YOU HAVE A RINGSIDE SEAT FOR THE BLOODIEST BICENTENNIAL IN HISTORY!
At the 1977 Academy Awards, Sylvester Stallone and Muhammad Ali staged a comic brawl as a way of showing that Ali had no ill feelings toward this fresh Hollywood star. When Stallone wrote Rocky and created a larger-than-life heavyweight champ, he was inspired by Ali’s famous theatrics. Stallone’s rapid rise to stardom mirrored that of his character Rocky Balboa; the actor was down on his luck when he wrote the script and knew what it was like to be a dirt-poor nobody.
He also knew that if a movie got made, he had to play the part of Rocky, no one else. It took some convincing, but everybody involved knew that the studio would support the project as long as the budget remained low. In the end, Rocky was successful beyond anyone’s dreams.
Rocky Balboa (Stallone) is a boxer in Philadelphia who makes ends meet by working as a collector for a loan shark, even though he has too much heart for the job. He has a thing for his buddy Paulie’s (Burt Young) sister, Adrian (Talia Shire), a very shy girl who works at a pet store. Even though Paulie ends up getting jealous over their relationship, he initially encourages Rocky and Adrian to start dating. At the same time, heavyweight champion Apollo Creed (Carl Weathers) is preparing to fight a challenger as part of the United States Bicentennial celebrations, but his opponent suddenly drops out. After a search, Creed’s team find Rocky and get excited about the idea of the champ meeting a local Philadelphia underdog. Rocky accepts what seems to be a hopeless challenge…
Rougher – and a bigger heart
Considering what was to come, looking back at this first chapter of the wildly popular franchise is interesting. The Rocky movies were always dominated by clichés and a formula, but it was more obvious and polished (by Stallone himself as director) in the third and fourth movies.
This one is much rougher and has a much bigger heart. It’s impossible to imagine anyone else playing Rocky and this is easily Stallone’s career-best. He is utterly credible as the working-class hero who’s learned how to use his fists as a way of making a living. At the same time, he hasn’t allowed himself to become brutalized by the boxing or his collecting duties; there is a lot of sweetness between him and Shire, immensely delicate as the mousy Adrian. Rocky faces challenges in his every-day life every step of the way; he has no money, no luck and everybody around him seems to be kicking him in various ways. That goes even for good old Paulie – not to mention Mickey (Burgess Meredith), the cranky, 75-year-old gym owner who first cheats him out of his locker and then, when he learns of the Creed fight, begs Rocky to let him train him. That particular sequence is touching, convincingly acted by both Stallone and Meredith, who’s riveting.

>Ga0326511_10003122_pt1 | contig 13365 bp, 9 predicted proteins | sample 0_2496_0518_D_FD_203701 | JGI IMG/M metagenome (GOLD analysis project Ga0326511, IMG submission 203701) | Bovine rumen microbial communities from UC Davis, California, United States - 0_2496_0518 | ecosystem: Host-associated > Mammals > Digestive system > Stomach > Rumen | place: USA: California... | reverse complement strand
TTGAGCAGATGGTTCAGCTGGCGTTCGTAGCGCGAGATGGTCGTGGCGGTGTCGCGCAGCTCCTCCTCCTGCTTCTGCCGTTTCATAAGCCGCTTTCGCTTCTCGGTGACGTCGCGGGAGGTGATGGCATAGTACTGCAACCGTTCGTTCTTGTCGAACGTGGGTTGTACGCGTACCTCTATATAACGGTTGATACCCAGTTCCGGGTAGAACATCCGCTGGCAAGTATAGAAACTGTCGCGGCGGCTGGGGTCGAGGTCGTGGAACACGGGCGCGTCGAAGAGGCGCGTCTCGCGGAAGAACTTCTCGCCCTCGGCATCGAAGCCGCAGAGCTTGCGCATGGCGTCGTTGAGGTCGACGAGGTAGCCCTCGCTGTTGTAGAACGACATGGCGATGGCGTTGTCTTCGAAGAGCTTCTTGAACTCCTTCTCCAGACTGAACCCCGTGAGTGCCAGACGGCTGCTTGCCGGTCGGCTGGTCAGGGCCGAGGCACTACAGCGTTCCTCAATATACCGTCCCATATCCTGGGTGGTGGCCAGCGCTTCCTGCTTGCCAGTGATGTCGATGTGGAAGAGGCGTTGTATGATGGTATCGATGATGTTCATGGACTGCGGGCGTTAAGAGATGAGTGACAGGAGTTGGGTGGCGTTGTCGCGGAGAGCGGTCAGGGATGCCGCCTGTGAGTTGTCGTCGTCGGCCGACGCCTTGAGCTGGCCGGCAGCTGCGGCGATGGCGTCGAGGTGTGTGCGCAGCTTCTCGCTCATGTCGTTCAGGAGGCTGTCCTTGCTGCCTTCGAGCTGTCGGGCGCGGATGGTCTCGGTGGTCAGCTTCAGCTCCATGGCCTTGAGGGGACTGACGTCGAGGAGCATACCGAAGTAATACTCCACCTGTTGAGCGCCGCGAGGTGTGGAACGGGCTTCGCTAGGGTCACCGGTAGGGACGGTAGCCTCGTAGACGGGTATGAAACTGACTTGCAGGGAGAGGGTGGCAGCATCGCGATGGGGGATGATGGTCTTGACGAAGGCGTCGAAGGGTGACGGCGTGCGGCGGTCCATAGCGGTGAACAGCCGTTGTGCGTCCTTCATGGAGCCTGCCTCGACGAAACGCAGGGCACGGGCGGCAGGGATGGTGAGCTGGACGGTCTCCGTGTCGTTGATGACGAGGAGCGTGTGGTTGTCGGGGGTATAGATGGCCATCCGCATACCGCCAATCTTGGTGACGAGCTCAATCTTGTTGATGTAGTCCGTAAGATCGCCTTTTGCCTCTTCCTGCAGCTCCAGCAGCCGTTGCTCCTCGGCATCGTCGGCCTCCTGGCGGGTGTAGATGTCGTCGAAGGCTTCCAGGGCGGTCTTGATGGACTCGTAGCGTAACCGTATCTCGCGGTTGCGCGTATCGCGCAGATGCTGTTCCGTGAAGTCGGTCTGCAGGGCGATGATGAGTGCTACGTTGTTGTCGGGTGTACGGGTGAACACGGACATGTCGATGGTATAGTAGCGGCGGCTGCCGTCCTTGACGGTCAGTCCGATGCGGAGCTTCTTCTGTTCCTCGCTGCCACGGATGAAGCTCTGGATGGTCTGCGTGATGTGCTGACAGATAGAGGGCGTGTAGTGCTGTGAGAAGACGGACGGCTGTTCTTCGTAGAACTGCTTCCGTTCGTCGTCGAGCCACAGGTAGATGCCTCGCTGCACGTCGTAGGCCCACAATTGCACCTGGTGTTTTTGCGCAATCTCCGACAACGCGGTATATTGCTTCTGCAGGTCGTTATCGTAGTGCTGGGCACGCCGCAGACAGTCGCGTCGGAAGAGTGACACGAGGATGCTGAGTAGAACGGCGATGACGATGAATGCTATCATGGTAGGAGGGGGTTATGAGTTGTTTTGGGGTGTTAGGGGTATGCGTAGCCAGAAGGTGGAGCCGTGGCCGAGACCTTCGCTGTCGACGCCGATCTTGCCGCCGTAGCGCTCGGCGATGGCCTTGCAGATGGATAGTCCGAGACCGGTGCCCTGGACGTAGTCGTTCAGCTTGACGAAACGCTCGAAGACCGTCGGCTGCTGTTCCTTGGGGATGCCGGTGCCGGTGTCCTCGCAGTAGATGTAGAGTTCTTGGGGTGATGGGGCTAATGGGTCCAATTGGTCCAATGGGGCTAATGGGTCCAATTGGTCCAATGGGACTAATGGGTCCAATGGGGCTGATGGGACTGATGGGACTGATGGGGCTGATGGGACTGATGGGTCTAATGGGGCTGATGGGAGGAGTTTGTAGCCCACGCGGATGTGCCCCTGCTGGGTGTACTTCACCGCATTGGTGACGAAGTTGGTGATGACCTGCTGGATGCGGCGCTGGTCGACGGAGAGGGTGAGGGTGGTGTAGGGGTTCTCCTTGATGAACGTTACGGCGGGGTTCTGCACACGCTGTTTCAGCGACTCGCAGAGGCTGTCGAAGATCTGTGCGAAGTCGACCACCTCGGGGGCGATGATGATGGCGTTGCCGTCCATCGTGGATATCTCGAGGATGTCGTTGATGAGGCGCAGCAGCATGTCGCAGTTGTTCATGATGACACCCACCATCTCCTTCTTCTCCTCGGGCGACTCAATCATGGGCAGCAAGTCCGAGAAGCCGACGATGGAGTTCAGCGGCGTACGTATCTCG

When the day of the fight finally comes, tension builds expertly in the ring thanks to the Oscar-winning editing and the way Bill Conti’s music is used. It’s a brutal, bloody stand-off that shows how you never can underestimate the opponent who has the most to lose.
Raging Bull (1980) may have dug deeper intellectually in its portrait of an aging boxer and his personal life, but Rocky irresistibly aimed straight for your heart. No other scene in the film symbolizes this more clearly than the training montage, set to “Gonna Fly Now”, where Rocky triumphantly runs up the stairs to the Philadelphia Museum of Art. Now known as the Rocky Steps, they feature a statue of the iconic boxer at the bottom. Go back to this classic and it’ll almost be impossible not to raise your arms like a champ in your sofa.
Rocky 1976-U.S. 119 min. Color. Produced by Robert Chartoff, Irwin Winkler. Directed by John G. Avildsen. Screenplay: Sylvester Stallone. Cinematography: James Crabe. Music: Bill Conti. Editing: Scott Conrad, Richard Halsey. Song: “Gonna Fly Now” (Bill Conti, Carol Connors, Ayn Robbins). Cast: Sylvester Stallone (Rocky Balboa), Talia Shire (Adrian Pennino), Burt Young (Paulie Pennino), Carl Weathers (Apollo Creed), Burgess Meredith, Thayer David. Cameo: Joe Frazier.
Oscars: Best Picture, Director, Film Editing. Golden Globe: Best Motion Picture (Drama).
Last word: ”There are certain parallels. Rocky had drive, and intelligence, and the talent to be a fighter, but nobody noticed him. Then when opportunity knocked, everybody said, ‘Hey, there’s Rocky, he’s good.’ That’s what happened to me. The fact that we both went the distance when we were finally given the opportunity, that’s the main parallel.’ It’s funny, there’s a great herd of people who were holding back compliments for years that are now coming forth and saying, ‘I like you.’ It happened to Rocky, too. I feel like saying to them, ‘Where were you when I was living in Hotel Barf, eating hot and cold running disease?’ They say, ‘Oh, we were holding it back, Sly, because we didn’t want you to get a swelled head.”’ (Stallone in 1976, The New York Times)